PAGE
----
Located at 750 Lafayette Street in Denver’s East Seventh Avenue Historic District, the Doud House was built in 1905 and occupied by the Doud family from 1906 to 1960. It is significant for its association with Dwight and Mamie Doud Eisenhower, who were married in the house in 1916 and visited frequently over the next four decades. In 2005 the house was listed on the National Register of Historic Places.
The Doud family was originally based in Boone, Iowa, where John Doud made a small fortune as the owner of a meatpacking business. Mamie Doud, the second of the family’s four daughters, was born in Boone in 1896. In the early twentieth century, the family moved because John’s wife Elvira disliked the Iowa climate. John Doud partially retired and the family moved to Colorado, first to Pueblo, then to Colorado Springs, and finally to Denver in 1905.
When the Douds arrived in Denver, they rented a house at 101 Logan Street. Within a year, they bought a new house at 750 Lafayette Street, which was in a stylish neighborhood then taking shape southeast of downtown. The house had been completed in summer 1905. Based on plans by the architect Edwin H. Moorman, it was a two-story Denver square with an exterior of taupe-colored brick. The house had a matching carriage house at the rear of the lot, which the Douds used as a garage for their automobiles starting in 1907.
In 1915 Mamie Doud met the young army officer Dwight Eisenhower, then a recent West Point graduate, while the Doud family was spending the winter in San Antonio and Eisenhower was stationed at nearby Fort Sam Houston. The couple became engaged in early 1916 and were married on July 1, 1916, in a ceremony held in the Doud House’s first-floor music room.
As an army couple, the Eisenhowers spent much of the next three decades at different bases around the country and around the world. Throughout those years, they considered the Doud House their home base. Dwight Eisenhower became close friends with his in-laws, and his younger son, John, was born at the house in 1922 and named after John Doud.
Despite Dwight Eisenhower’s growing fame after World War II, the Eisenhowers continued to stay at the Doud House every time they came to Denver. It became perhaps the best-known address in the city, often featured in local and national stories as Eisenhower served as the army’s chief of staff, president of Columbia University, and the first commander of the North Atlantic Treaty Organization (NATO). The only time the Eisenhowers came to Denver and did not stay in the Doud House was in 1952, when they stayed at Eisenhower’s presidential campaign headquarters at the Brown Palace Hotel.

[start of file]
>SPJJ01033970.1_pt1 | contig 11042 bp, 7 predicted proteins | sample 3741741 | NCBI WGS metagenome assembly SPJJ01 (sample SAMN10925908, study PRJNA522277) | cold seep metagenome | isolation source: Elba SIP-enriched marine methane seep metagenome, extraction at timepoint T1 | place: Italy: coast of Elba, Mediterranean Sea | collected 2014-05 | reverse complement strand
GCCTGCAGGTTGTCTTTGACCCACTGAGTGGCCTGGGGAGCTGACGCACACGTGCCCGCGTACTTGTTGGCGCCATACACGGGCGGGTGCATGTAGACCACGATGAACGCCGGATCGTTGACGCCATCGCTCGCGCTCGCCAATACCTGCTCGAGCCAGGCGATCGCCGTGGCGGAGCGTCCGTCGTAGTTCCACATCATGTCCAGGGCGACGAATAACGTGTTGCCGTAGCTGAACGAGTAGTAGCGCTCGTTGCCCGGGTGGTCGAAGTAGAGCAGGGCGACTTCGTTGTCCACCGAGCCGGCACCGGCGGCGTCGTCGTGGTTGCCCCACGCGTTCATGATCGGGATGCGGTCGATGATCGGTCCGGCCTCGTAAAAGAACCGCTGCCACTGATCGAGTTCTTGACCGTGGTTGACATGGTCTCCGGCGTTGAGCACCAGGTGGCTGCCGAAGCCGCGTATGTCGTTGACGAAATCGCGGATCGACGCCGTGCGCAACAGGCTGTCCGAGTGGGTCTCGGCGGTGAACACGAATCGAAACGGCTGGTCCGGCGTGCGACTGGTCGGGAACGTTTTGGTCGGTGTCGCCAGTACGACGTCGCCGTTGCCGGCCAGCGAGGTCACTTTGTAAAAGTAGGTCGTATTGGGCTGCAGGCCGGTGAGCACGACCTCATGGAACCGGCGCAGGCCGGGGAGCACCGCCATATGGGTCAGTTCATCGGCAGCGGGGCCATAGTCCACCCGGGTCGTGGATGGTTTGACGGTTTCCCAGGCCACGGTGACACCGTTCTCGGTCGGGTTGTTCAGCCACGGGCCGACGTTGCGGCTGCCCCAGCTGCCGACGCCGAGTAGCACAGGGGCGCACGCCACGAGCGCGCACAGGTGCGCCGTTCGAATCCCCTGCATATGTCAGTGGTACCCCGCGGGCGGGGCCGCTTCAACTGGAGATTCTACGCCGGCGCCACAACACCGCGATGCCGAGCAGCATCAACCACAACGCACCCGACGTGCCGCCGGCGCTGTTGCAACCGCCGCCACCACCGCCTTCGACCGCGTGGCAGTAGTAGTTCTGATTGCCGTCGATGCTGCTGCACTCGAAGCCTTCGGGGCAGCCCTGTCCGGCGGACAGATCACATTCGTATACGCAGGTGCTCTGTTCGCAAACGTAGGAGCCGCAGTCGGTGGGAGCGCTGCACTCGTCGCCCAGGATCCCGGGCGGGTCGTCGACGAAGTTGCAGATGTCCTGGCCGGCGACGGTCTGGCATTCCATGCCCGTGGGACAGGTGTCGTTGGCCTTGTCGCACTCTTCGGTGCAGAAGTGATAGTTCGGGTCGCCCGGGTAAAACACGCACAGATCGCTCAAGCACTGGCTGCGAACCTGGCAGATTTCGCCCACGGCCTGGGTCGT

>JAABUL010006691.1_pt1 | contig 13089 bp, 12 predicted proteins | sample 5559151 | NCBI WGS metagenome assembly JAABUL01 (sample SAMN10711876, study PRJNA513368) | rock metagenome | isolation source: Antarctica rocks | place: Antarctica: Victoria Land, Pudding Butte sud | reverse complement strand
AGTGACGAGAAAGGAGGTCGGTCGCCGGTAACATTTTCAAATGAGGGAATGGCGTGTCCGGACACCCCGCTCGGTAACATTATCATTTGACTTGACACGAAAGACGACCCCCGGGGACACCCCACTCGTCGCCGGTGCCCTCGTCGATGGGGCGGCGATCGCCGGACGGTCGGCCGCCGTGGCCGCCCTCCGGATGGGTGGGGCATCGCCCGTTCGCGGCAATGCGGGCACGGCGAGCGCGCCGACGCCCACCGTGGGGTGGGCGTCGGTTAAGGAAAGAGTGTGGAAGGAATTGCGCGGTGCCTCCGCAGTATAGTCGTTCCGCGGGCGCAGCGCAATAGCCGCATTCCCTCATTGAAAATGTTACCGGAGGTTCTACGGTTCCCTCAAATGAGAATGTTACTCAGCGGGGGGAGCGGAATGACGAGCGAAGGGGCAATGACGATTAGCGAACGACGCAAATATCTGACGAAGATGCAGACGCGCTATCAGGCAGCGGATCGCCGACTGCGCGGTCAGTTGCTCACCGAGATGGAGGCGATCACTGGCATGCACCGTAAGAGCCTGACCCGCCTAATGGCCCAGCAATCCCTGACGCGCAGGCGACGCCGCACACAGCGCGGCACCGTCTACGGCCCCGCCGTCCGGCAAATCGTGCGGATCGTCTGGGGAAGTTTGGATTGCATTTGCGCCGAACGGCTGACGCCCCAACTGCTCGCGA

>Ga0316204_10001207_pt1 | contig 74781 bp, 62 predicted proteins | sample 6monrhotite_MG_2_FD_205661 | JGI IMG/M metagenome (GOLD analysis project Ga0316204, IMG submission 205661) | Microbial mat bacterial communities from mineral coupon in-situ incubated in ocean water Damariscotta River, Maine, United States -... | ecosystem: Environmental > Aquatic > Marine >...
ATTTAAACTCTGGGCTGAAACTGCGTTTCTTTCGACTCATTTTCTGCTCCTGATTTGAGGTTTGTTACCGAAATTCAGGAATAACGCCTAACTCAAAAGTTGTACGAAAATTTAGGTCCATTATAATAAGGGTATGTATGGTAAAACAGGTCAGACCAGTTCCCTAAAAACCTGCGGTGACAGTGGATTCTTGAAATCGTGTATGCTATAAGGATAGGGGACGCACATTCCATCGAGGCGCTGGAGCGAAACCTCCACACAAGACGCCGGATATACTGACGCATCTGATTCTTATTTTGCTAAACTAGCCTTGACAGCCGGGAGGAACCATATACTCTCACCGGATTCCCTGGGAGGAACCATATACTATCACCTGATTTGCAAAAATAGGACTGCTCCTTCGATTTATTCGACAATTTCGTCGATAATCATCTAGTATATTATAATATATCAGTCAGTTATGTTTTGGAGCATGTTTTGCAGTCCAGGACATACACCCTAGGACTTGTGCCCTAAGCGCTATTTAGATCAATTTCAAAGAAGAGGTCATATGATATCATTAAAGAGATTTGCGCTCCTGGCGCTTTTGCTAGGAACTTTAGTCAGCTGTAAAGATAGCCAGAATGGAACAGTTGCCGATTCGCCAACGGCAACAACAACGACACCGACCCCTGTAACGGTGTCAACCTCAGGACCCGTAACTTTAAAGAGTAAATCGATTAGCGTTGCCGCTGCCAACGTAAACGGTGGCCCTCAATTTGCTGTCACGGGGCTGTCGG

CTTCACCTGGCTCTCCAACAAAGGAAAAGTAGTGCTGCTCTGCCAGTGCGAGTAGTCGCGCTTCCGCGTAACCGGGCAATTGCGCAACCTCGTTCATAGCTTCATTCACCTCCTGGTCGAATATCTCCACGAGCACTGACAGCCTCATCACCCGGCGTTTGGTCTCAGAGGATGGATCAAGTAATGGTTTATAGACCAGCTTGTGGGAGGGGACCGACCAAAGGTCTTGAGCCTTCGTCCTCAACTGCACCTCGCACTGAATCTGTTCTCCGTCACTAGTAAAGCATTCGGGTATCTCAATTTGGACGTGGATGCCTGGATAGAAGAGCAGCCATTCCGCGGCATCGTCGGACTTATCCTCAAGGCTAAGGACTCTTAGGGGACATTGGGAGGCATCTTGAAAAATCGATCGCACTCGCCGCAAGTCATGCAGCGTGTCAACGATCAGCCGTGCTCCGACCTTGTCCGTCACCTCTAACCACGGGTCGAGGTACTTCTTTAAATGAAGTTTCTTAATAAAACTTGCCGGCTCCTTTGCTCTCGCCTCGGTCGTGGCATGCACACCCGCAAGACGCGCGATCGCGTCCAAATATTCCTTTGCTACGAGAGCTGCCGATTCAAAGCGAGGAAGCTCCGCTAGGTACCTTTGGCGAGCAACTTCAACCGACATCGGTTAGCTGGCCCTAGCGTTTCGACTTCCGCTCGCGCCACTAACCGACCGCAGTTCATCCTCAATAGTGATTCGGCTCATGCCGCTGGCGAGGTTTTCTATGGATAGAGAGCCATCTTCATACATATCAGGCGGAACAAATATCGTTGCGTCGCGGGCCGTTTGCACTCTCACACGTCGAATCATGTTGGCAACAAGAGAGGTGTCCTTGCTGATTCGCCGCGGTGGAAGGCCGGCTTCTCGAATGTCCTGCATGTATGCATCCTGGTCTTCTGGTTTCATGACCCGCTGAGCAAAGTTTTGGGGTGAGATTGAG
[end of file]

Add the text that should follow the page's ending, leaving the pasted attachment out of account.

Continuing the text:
After Eisenhower’s victory in the 1952 election, the Doud House became known as the “Summer White House.” President Eisenhower spent several weeks in Denver during the summers of 1953, 1954, and 1955. The house became such a sightseeing attraction that Secret Service agents stayed in the carriage house’s north room and guarded the house around the clock. While staying at the house in September 1955, Eisenhower suffered a heart attack. After recovering for two months at Fitzsimons General Hospital, he resumed his duties as president. He continued to visit Denver during the rest of his administration, but his visits were shorter and less active.
John Doud died in 1951, and Elvira Doud died in September 1960. In July 1961, Mamie Eisenhower sold the family house to a real estate investor from Fort Collins who planned to use it as a base for business trips to Denver. In 1962 the Daughters of the American Revolution placed a bronze plaque near the house’s front steps to commemorate its significance. As late as the 1990s, neighbors on Lafayette Street still remembered the Eisenhowers from their frequent visits to the house. In the early 2000s, David and Nancy Osburn bought the Doud House and restored the interior to its original appearance.